A few months back, Advertising Weekly published an article on its website titled “The digital ad industry is out of ideas.” Well, when you’re going to make an incendiary assertion like that, then I’d like to see the research you conducted on the issue, and the data you relied on in support of that conclusion. And I guess in one sense that’s what the article’s author, Mike Shields, did:

Consider Marc Pritchard, the chief brand officer at Procter & Gamble, who has been on something of a 12-city summer tour decrying the state of ad tech. … “Bottom line, it is time for marketers and tech companies to solve the problem of annoying ads and make the ad experience better for consumers,” Pritchard said.

It gets worse. After briefly covering a handful of industry initiatives over the last decade or so that were intended to do just that — i.e., improve the ad experience for site users — the article concludes that they were all pretty much big fat failures and that’s why they’re not around anymore. What is around, according to Shields and the experts he quotes? “Bigger banners,” says one. “[R]eally f***ing big ads,” says another, equally dismissively. Mobile is no better, says a third, because we just “ported over” all the crappy stuff from desktop displays. When I read this article, I had so many things I wanted to say:

  • I wanted to defend advertisers against what I saw as terribly unfair criticism.
  • At the same time, I wanted to scold advertisers for providing a terrible experience.
  • Also, I wanted to be angry at the direction some websites seem to be headed in.
  • I wanted to call out our industry for a false initiative that rewarded KPI-driven results over everything else (views, reach, clicks) — like, what metrics actually matter here?
  • I wanted to light a fire under publishers — yeah, I mean you: the brand managers, the website managers, web designers, and UX designers for letting your sites get this way in the first place.
  • And, yes, I wanted to defend the publishers who need to find a way to make money in a world in which content is free.

In other words, I went a little insane because I guess I want to fix the internet. (Can you blame me, though?). (OK, don’t answer that.) People seem to often think that as an advertiser I am a proponent for websites like this:

Or this:

Right off the bat, let us all come to terms on one key fact: Advertisers are traditionally trained to go after higher reach and more real estate on page. In fact, we are trained, exhorted, and commanded to go after the most real estate for one of our ads without (much) consideration of the impact on the user’s experience. And folks, believe me, there’s a whole lot of impact there we need to consider. For proof, look no further than the rise in consumer use of adblock plugins and apps. Around the world, adblock usage increased by 30% in 2016 alone. Yeah, we’ve come a long way since the first banner ad ever — remember this, from 1994?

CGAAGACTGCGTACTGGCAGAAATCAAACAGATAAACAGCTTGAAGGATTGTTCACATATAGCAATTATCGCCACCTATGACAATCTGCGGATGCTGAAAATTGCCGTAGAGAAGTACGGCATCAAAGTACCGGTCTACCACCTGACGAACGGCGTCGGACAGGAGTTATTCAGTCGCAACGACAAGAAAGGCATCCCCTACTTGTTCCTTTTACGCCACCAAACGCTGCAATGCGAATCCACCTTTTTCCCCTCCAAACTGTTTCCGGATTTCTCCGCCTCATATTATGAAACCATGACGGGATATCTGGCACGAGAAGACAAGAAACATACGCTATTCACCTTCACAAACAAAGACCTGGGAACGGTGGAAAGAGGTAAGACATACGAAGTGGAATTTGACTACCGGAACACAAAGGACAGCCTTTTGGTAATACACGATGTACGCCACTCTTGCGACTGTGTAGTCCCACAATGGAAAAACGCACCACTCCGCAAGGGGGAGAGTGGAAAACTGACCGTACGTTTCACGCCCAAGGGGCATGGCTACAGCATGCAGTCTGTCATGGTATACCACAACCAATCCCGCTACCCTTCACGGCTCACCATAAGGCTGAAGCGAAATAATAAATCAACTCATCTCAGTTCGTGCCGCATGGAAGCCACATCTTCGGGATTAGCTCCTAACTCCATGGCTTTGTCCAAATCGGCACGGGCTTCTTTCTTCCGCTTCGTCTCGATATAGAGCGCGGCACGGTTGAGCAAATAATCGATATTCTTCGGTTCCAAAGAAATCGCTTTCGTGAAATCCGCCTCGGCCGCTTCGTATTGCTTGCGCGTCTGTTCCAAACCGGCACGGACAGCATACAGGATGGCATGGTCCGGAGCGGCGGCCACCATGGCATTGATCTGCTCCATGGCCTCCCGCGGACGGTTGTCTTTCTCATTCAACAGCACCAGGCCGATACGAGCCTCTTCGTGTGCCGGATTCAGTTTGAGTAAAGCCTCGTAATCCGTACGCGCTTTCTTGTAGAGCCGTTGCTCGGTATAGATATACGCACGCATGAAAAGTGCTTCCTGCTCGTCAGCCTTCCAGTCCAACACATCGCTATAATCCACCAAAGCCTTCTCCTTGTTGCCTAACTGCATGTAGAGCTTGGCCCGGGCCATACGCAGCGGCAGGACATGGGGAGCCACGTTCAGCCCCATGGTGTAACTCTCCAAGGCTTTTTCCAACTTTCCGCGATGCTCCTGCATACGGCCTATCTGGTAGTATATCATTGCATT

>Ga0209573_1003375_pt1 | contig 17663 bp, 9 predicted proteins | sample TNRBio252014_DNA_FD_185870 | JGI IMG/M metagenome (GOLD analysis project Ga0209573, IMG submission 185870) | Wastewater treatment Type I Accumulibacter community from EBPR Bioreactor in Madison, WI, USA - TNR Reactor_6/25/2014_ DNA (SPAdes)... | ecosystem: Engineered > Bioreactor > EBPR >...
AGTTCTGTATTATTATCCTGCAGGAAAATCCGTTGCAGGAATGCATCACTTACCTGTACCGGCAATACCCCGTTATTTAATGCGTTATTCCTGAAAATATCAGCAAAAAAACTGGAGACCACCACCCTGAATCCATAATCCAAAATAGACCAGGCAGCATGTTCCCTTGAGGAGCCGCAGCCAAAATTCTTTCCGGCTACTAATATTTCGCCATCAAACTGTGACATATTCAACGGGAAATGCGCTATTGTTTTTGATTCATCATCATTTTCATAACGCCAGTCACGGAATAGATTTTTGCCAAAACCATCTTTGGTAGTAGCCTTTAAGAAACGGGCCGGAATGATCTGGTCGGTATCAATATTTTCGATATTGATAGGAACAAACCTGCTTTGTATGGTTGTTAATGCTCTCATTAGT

Back in 1994, that banner ad on hotwired.com got an insane 44% CTR! That’s right — over forty percent of all visitors clicked on that ad to hear Tom Selleck narrate a future fantasyland where you could actually read books, watch movies, and listen to music — over the web. I KNOW! Crazy, right? What’s even crazier: Today, over 80% of all online users wouldn’t even notice that ad. The whole web has changed since 1994. In terms of sheer numbers, we’re talking about a scale that was literally unimaginable 23 years ago. More people search up stuff on Google every minute than were online in 1994. I mean total numbers of people with internet access, by the way — not people online per minute. And yet. And yet. Banner ads were only slated to increase in the 2017 calendar year. Not only has the banner ad not disappeared, but as a format, it’s being increasingly adopted by advertisers and publishers alike. So Mike Shields is absolutely, 100% correct about the fact that we do, as an industry, seem to be stuck “thinking inside the box”(NB: I fucking hate that saying — but I digress). Yes, it’s also true that the call for moving into integrated advertising and (much) improved UX is growing, but it still needs to be mass adopted. What’s more, we all need to come together to make this happen. Advertising isn’t evil, and advertisers aren’t the bad guys. Like Paul Marobella, the CEO of Havas Creative US, I love advertising. There’s nothing inherently immoral or wrong in trying to bridge the communication gap between brands and audiences. As advertisers, our vision is one in which advertising is not a distraction, but an aid in everyday life. And as advertisers, our mission must be to remove the noise between the right products/brands and the right users! But what happens when we fail at bridging that gap? What happens when we gobble up digital real estate without regard to the impact on users — you know, the audiences we’re supposedly trying to reach and persuade to do stuff we want them to do? What happens is that we lose those audiences. We lose them to banner blindness and ad blockers and just pure loathing. So this is me, issuing a call to arms for all digital advertising publishers to stand up, shake off the dust, and embrace an actual, collective commitment to doing better. Now, here comes the hard part. What exactly does that mean — “doing better”? Below, I’m going to share what phrase means to me. But first, let me clear from that reasonable minds can and do differ on these strategies. My ideas flow from my (admittedly extensive) experience. Folks with varying backgrounds or areas of expertise or focus can and may have different conclusions about the most effective potential avenues of exploration going forward. Just ask a UX designer what a website should be or look like, vs. a graphics designer vs. an ads manager vs. etc. etc. ad infinitum. So reasonable minds may vary on specific recommendations, but these are mine, and I stand by ‘em:

1. Monetization Strategies at Concept